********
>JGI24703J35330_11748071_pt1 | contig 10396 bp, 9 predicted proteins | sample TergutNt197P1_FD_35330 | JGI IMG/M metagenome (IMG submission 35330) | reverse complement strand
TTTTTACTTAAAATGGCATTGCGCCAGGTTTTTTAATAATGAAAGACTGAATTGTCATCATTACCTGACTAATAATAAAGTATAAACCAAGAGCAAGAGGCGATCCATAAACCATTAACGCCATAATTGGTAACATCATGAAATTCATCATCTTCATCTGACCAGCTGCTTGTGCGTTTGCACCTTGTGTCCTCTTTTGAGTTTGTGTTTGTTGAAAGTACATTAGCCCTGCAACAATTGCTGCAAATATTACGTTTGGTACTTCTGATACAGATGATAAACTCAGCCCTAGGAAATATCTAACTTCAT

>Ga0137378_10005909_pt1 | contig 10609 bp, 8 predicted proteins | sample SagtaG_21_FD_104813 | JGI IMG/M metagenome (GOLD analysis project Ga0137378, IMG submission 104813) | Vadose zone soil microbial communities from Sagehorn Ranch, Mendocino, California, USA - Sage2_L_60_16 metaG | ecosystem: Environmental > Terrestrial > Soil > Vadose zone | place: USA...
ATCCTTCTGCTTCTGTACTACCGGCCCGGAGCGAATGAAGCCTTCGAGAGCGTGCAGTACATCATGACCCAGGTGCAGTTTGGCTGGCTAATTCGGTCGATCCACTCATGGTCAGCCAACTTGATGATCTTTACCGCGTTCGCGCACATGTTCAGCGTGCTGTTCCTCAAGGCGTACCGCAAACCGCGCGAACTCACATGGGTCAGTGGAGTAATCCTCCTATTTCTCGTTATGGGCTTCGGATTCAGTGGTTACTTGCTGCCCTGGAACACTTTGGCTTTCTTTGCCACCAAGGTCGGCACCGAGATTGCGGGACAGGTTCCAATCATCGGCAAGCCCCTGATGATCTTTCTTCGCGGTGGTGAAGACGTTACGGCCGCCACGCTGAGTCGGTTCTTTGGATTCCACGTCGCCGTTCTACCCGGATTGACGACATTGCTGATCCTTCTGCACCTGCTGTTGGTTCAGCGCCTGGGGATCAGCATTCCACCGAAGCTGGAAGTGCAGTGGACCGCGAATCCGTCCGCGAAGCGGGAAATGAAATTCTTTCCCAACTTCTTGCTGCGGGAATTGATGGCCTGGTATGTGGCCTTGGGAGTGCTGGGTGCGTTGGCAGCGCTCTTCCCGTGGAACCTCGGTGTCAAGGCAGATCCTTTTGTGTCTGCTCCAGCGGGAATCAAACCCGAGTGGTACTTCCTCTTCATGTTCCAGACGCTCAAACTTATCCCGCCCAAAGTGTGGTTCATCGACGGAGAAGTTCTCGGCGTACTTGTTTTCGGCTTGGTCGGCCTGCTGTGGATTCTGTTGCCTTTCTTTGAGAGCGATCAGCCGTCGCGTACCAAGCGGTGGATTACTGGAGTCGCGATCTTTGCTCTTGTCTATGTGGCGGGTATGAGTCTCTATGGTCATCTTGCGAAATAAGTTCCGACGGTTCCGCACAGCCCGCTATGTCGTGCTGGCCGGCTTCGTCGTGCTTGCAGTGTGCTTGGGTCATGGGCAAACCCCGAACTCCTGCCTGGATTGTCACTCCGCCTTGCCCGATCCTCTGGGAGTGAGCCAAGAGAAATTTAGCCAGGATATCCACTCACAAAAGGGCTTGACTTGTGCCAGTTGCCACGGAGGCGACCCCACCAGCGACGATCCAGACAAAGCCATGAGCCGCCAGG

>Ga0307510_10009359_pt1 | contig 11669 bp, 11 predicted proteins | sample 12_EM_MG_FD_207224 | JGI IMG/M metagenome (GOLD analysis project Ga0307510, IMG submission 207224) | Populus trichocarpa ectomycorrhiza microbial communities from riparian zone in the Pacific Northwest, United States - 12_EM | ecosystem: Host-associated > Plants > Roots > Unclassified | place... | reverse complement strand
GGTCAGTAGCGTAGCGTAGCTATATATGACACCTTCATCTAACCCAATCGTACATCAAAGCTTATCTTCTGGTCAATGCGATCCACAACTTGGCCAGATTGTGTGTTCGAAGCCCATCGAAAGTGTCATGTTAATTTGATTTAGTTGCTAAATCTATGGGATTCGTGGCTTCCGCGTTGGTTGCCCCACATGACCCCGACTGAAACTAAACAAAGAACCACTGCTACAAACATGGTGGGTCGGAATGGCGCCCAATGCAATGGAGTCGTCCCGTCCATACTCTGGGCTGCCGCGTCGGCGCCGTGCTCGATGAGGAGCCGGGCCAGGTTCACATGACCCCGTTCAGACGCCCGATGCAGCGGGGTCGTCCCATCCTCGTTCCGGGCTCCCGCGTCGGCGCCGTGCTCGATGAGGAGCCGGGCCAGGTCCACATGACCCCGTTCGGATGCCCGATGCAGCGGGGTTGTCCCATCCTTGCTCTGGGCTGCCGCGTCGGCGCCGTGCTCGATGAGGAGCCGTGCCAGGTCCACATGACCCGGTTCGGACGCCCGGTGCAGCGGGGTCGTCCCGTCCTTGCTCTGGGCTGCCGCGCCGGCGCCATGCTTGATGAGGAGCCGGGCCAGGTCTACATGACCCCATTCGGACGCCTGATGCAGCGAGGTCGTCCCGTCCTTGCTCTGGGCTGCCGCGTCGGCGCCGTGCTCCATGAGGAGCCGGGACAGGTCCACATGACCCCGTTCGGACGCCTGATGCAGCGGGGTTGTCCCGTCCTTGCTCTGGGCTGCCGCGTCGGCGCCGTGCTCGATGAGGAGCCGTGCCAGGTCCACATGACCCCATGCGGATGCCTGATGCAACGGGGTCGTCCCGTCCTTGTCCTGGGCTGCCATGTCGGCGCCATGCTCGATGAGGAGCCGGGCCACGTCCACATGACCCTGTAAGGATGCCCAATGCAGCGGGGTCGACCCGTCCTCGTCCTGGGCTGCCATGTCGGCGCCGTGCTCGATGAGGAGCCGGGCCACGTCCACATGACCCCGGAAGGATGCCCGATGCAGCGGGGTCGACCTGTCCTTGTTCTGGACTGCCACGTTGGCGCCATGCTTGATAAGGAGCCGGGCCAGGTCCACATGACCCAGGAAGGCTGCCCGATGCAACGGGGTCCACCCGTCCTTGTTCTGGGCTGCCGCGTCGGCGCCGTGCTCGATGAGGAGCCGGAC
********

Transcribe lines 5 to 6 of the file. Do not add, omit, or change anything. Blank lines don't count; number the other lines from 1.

>Ga0307510_10009359_pt1 | contig 11669 bp, 11 predicted proteins | sample 12_EM_MG_FD_207224 | JGI IMG/M metagenome (GOLD analysis project Ga0307510, IMG submission 207224) | Populus trichocarpa ectomycorrhiza microbial communities from riparian zone in the Pacific Northwest, United States - 12_EM | ecosystem: Host-associated > Plants > Roots > Unclassified | place... | reverse complement strand
GGTCAGTAGCGTAGCGTAGCTATATATGACACCTTCATCTAACCCAATCGTACATCAAAGCTTATCTTCTGGTCAATGCGATCCACAACTTGGCCAGATTGTGTGTTCGAAGCCCATCGAAAGTGTCATGTTAATTTGATTTAGTTGCTAAATCTATGGGATTCGTGGCTTCCGCGTTGGTTGCCCCACATGACCCCGACTGAAACTAAACAAAGAACCACTGCTACAAACATGGTGGGTCGGAATGGCGCCCAATGCAATGGAGTCGTCCCGTCCATACTCTGGGCTGCCGCGTCGGCGCCGTGCTCGATGAGGAGCCGGGCCAGGTTCACATGACCCCGTTCAGACGCCCGATGCAGCGGGGTCGTCCCATCCTCGTTCCGGGCTCCCGCGTCGGCGCCGTGCTCGATGAGGAGCCGGGCCAGGTCCACATGACCCCGTTCGGATGCCCGATGCAGCGGGGTTGTCCCATCCTTGCTCTGGGCTGCCGCGTCGGCGCCGTGCTCGATGAGGAGCCGTGCCAGGTCCACATGACCCGGTTCGGACGCCCGGTGCAGCGGGGTCGTCCCGTCCTTGCTCTGGGCTGCCGCGCCGGCGCCATGCTTGATGAGGAGCCGGGCCAGGTCTACATGACCCCATTCGGACGCCTGATGCAGCGAGGTCGTCCCGTCCTTGCTCTGGGCTGCCGCGTCGGCGCCGTGCTCCATGAGGAGCCGGGACAGGTCCACATGACCCCGTTCGGACGCCTGATGCAGCGGGGTTGTCCCGTCCTTGCTCTGGGCTGCCGCGTCGGCGCCGTGCTCGATGAGGAGCCGTGCCAGGTCCACATGACCCCATGCGGATGCCTGATGCAACGGGGTCGTCCCGTCCTTGTCCTGGGCTGCCATGTCGGCGCCATGCTCGATGAGGAGCCGGGCCACGTCCACATGACCCTGTAAGGATGCCCAATGCAGCGGGGTCGACCCGTCCTCGTCCTGGGCTGCCATGTCGGCGCCGTGCTCGATGAGGAGCCGGGCCACGTCCACATGACCCCGGAAGGATGCCCGATGCAGCGGGGTCGACCTGTCCTTGTTCTGGACTGCCACGTTGGCGCCATGCTTGATAAGGAGCCGGGCCAGGTCCACATGACCCAGGAAGGCTGCCCGATGCAACGGGGTCCACCCGTCCTTGTTCTGGGCTGCCGCGTCGGCGCCGTGCTCGATGAGGAGCCGGAC